Saturday, March 4, 2017

Screen Time Blues

In the previous post a brief explanation of melatonin and cortisol was given to help give an explanation to the origin of our sleep cycles. In this post I am not going to give a lecture on when you (and your family) should and shouldn't view computer/TV/smartphone screens for optimal health. This post a a brief explanation simply of what screens do to the brain, notably in the later evening. Hopefully you can derive what is best for you and your family as far as time to view screens from these few brief points regarding screens and the brain:



  • Blue light is really the worst part of the spectrum when it comes to inhibition of the release of melatonin, which is the hormone that assists you to fall asleep. Research done by two different groups in 2001 found not only that blue light was the greatest inhibitor of the release of melatonin, but also found that blue light from LED sources (the source of light on all electronic devices now) is the blue light causing the greatest problems with the release of melatonin.
  • There are a few answers that have come to attempt to allow one to use screens while being able to prepare one for bed. iOS 9 was the first smartphone system to introduce a preset time of day at which the screen would shift you a very yellowish source of light--Night Shift. Prior to this the original investors of Picasa created a program called f.lux in which you can have your computer screen set to do the same idea--remove the blues and violets by changing any whites to a beige/yellow. This program can still be downloaded and used on Macs and PC's.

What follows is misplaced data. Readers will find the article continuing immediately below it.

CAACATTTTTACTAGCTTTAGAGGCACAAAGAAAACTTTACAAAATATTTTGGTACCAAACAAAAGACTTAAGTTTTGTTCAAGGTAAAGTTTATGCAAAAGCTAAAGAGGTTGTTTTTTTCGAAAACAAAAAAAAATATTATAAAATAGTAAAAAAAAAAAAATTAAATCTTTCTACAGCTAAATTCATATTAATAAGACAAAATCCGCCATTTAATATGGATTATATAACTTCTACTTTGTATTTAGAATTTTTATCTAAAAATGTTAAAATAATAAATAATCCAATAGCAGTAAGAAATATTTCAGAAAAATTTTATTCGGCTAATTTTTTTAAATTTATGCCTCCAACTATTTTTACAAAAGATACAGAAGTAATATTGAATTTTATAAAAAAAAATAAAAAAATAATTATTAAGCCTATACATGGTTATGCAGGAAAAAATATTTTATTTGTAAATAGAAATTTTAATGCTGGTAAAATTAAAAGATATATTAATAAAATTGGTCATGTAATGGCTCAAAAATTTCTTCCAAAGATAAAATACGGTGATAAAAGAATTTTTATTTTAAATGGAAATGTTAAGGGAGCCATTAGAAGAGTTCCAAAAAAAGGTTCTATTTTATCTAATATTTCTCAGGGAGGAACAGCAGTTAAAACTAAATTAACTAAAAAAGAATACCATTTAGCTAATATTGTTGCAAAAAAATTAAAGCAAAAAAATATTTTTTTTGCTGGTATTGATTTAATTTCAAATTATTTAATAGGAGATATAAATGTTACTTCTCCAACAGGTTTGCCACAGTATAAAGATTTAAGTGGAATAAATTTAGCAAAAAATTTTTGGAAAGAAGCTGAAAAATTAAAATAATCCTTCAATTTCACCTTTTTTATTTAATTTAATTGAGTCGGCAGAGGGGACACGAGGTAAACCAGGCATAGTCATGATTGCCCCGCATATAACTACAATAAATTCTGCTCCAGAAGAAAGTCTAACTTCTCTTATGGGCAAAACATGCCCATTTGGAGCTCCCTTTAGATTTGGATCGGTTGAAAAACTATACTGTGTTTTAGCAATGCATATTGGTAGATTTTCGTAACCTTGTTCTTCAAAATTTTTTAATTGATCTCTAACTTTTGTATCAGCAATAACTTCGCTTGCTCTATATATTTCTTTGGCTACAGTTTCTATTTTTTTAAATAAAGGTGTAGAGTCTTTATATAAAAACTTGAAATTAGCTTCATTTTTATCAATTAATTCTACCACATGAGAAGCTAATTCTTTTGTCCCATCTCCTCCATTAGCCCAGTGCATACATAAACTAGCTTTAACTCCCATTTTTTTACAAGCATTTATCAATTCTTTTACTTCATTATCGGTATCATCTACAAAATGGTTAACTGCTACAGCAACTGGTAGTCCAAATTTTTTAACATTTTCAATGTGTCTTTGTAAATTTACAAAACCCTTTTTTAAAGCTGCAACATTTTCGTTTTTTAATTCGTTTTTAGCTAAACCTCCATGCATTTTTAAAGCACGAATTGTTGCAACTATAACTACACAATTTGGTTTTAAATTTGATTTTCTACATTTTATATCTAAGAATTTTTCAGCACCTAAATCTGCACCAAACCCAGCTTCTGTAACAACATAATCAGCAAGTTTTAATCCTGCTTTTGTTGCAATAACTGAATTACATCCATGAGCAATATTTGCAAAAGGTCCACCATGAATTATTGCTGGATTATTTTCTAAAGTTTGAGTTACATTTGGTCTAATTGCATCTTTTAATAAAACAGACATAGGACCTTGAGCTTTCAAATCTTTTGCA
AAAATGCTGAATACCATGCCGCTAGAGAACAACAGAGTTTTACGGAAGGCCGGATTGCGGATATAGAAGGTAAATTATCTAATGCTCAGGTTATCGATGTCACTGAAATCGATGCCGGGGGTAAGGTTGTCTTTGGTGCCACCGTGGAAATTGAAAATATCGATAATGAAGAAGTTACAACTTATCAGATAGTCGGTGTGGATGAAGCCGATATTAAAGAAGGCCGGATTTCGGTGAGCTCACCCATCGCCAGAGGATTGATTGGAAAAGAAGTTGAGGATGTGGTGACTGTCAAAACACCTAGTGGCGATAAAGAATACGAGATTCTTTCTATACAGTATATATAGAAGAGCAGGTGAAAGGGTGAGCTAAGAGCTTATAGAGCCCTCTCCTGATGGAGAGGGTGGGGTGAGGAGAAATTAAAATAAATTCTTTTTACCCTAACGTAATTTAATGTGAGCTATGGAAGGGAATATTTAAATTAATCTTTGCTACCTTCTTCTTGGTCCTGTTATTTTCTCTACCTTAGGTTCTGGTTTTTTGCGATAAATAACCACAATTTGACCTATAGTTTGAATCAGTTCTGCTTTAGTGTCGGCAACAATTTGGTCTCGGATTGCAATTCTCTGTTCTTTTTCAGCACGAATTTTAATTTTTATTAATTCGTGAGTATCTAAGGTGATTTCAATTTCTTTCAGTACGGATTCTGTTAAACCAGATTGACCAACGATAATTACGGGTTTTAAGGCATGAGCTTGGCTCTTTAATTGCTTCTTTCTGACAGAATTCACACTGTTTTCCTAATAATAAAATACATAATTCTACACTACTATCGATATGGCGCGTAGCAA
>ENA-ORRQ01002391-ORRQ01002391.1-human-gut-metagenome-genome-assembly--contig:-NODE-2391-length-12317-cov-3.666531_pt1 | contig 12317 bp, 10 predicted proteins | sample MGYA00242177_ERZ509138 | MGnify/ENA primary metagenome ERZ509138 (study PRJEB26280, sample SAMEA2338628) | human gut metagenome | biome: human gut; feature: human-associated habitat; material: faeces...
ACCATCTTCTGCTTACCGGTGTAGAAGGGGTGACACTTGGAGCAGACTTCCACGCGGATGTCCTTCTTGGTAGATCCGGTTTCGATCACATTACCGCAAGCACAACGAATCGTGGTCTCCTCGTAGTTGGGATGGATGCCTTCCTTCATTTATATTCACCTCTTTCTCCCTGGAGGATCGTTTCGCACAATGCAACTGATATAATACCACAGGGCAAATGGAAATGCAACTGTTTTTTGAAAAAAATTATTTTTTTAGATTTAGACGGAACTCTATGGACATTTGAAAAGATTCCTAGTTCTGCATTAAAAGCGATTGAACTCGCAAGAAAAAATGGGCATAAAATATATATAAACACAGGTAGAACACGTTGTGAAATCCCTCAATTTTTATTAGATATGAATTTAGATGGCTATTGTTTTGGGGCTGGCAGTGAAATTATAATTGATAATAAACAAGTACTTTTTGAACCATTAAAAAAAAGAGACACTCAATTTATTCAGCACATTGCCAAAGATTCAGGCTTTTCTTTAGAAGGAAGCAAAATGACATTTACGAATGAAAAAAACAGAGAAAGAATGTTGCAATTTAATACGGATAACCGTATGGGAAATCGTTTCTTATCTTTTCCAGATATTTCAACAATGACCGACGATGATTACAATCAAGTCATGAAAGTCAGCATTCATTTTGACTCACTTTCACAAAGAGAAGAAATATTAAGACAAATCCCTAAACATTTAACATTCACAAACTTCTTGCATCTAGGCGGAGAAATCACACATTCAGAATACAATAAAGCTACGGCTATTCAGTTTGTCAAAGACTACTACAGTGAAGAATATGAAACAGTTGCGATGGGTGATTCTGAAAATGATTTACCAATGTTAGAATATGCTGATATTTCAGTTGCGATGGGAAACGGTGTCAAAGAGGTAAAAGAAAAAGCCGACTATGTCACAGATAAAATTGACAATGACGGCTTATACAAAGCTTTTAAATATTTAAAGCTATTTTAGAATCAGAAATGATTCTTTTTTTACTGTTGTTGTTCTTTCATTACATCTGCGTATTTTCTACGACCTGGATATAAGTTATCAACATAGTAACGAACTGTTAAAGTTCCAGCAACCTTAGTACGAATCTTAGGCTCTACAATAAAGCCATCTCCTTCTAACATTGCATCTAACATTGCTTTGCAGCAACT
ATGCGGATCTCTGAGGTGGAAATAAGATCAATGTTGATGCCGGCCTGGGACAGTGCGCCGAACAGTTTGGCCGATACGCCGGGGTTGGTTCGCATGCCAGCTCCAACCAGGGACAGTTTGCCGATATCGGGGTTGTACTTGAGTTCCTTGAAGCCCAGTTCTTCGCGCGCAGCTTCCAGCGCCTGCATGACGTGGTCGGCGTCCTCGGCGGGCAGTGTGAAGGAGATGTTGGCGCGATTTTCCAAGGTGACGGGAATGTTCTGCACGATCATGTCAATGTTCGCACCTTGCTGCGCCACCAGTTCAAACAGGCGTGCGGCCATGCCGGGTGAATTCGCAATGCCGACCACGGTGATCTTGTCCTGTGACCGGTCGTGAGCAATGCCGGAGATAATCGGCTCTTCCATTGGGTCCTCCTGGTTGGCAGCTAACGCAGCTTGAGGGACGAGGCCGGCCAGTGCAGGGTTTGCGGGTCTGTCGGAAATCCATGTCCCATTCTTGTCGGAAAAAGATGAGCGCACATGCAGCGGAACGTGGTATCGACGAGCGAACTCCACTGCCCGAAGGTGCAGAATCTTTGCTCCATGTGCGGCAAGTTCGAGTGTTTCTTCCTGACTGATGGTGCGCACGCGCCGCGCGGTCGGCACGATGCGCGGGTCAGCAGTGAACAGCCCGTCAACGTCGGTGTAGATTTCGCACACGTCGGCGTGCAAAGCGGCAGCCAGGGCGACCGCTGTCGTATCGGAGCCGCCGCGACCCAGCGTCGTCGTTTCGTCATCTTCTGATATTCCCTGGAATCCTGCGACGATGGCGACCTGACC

• Another approach (that is far more simple) just involves the reduction of the brightness of a screen. A reduction in brightness ultimately results in a reduction of blue-light photons reaching the photoreceptors that communicate with the melanopsin-containing ganglion cells which then inhibit the release of melatonin.
  • In this interesting interview with a pair of researching professors in the field, they simply state that screen time in the hour prior to going to sleep results in:
    • Taking longer to fall asleep.
    • Less amount of REM; this results in less time dreaming
    • A greater degree of sleepiness after an 8-hour sleep
    • Greater difficulty waking up after an 8-hour sleep
  • Just as white light (which has a greater concentration of the blue wavelengths resulting in it being white vs. the classic yellow colour of an incandescent filament) can be seen as having a negative affect upon those who can live and work with a consistent schedule. On the bright side, those who have rotating shift work, or those who frequently travel great distance via plane in which they quickly want to alter their circadian clocks can use the blue light from such devices to alter their circadian rhythm at a faster pace.  
  • While a myriad of different papers have been written regarding the decrease in the average amount of sleep by teenagers since the introduction of the smartphone, the key point to all of them is that smartphones have reduced the amount of sleep by teenagers (on average). This reduction is sleep will result in slower formation of the prefrontal cortex, and lesser amount of content being kept in the long term by passing through the hippocampus. The key point is that while the numbers and controls in that various papers may be different, all agree that there is no benefit to our sleep with exposure to screens, notably in that last hour before we plan to go to sleep. 

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